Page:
Prime Minister Binyamin Netanyahu will fly to Japan late Saturday night for a four-day visit expected to focus as much on increasing economic cooperation, as on high-profile diplomatic issues.
This will be the first visit there by an Israeli prime minister since Ehud Olmert traveled to Tokyo in February 2008. Netanyahu visited Japan during his first term as prime minister in the late 1990s.
Netanyahu will meet with the top Japanese leadership, including the emperor and empress of Japan, as well as Prime Minister Shinzo Abe.
In addition to his meetings in Tokyo, he will also fly to Kyoto.
One diplomatic source said the focus of the trip is to expand and enhance bilateral relations and enhance government to government dialogue on diplomatic and political issues, but also to enhance the two countries’ economic cooperation.
According to government officials, Israel’s trade level with an economy as large as Japan’s are far from what they should be. Last year, Israel’s exports to Japan stood at some $1.1 billion to Japan, and its imports at $1.5b. Trade with Israel accounts for only 0.2% of Japan’s overall trade.
“The economic potential is much greater, and we are hoping this will be a starting point for new momentum in the relationship,” the official said. “Both countries have so much to gain by expanding bilateral ties.”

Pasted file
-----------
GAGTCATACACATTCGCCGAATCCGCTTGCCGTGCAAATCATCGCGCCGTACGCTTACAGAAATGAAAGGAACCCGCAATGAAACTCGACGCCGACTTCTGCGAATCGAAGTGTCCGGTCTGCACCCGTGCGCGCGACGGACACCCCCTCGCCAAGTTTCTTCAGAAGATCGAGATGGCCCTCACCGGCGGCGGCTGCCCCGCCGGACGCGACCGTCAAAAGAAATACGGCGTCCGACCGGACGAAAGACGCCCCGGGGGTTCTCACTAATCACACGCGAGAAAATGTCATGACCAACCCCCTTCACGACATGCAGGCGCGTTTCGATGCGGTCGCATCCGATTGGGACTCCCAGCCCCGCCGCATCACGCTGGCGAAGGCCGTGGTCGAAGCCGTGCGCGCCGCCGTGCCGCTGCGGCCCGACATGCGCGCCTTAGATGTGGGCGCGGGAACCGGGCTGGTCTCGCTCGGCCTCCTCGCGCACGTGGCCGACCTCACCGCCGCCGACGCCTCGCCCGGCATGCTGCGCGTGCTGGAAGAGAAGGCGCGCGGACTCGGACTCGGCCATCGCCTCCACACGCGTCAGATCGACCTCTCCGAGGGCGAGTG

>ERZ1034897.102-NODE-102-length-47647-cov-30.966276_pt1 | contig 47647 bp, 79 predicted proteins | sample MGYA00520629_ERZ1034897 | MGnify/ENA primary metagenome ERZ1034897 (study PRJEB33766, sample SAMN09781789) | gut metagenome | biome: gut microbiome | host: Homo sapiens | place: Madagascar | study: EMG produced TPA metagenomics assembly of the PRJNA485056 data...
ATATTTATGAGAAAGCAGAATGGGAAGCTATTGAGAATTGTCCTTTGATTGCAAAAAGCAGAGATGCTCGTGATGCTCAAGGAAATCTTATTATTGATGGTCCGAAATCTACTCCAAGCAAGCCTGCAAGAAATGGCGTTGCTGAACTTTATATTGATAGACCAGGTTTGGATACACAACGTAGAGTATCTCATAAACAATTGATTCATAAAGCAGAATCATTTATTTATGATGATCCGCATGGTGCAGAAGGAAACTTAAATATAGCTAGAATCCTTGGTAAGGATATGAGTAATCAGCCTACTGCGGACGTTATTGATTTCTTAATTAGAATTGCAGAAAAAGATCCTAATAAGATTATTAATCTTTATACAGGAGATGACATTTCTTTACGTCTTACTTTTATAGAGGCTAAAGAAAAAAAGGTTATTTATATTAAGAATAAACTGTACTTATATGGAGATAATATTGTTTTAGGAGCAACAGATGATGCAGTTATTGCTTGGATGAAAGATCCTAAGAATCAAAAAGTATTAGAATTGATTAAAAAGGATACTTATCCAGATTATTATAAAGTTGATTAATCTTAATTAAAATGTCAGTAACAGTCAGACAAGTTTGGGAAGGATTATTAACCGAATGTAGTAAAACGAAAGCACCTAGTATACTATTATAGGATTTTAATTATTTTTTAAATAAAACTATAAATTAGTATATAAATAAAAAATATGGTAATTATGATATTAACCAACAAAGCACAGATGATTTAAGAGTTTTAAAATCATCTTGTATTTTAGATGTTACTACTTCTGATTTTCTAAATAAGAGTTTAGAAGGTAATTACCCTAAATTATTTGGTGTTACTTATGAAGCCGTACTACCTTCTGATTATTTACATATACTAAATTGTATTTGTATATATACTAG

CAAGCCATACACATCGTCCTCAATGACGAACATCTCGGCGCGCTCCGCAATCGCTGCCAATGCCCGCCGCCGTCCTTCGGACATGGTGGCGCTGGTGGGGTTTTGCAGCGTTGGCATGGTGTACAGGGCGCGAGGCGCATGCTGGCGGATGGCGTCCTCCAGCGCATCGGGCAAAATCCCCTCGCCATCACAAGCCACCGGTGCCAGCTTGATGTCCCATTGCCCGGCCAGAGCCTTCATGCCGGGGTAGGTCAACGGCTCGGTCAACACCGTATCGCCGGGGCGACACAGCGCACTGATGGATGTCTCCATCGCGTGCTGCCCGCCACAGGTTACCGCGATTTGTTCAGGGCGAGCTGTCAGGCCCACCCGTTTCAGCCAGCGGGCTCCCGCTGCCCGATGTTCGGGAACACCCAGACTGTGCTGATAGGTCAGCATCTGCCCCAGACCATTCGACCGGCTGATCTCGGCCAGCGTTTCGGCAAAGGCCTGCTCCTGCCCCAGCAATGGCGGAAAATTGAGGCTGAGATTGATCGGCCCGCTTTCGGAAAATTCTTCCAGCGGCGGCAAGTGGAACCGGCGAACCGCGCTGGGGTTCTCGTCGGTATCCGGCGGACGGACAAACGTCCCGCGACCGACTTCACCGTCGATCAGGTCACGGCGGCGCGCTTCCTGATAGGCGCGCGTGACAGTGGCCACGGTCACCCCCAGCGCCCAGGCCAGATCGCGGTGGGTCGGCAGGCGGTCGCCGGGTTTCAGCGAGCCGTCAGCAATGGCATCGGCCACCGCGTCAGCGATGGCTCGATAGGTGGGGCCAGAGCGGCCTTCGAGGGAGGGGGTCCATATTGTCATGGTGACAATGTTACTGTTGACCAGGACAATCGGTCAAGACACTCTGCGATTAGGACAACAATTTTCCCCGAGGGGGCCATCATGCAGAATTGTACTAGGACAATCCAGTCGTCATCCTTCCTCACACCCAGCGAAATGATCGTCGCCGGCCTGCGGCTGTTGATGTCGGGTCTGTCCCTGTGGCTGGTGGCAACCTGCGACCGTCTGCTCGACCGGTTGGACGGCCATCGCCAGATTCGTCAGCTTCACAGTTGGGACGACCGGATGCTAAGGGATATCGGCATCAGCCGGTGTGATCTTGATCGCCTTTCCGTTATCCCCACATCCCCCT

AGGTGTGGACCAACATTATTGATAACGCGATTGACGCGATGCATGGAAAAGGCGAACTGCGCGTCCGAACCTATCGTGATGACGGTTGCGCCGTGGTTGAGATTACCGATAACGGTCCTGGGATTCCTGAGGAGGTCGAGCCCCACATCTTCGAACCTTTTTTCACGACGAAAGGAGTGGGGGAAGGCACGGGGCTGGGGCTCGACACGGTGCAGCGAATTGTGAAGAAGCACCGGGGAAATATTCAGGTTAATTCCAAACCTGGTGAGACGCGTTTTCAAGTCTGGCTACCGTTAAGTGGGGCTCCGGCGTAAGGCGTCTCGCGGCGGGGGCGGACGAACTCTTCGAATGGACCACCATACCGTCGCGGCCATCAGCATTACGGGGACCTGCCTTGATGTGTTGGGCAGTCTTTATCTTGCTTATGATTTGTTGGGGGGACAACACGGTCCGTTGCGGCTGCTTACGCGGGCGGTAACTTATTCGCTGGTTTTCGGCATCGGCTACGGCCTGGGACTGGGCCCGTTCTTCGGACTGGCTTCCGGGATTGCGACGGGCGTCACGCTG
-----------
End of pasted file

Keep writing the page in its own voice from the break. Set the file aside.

On the diplomatic front, Iran and the stalled diplomatic process with the Palestinians will be on the agenda.
The Japanese are concerned about North Korea, and Netanyahu is expected to talk about the danger to both Israel and Japan from “rogue states” such as North Korea and Iran.
The visit comes amid Israeli efforts to deepen economic and political ties with Asian and Latin American countries. Asia is expected to replace the US as Israel’s second largest export destination this year, behind the EU.
Japan is one of Israel’s oldest friends in Asia, and in 2012 the two countries celebrated 60 years of diplomatic ties. Netanyahu will be accompanied on the trip by his wife and two sons.
The visit comes a year after he visited China, a trip that gave a significant boost to Israeli-Chinese economic ties.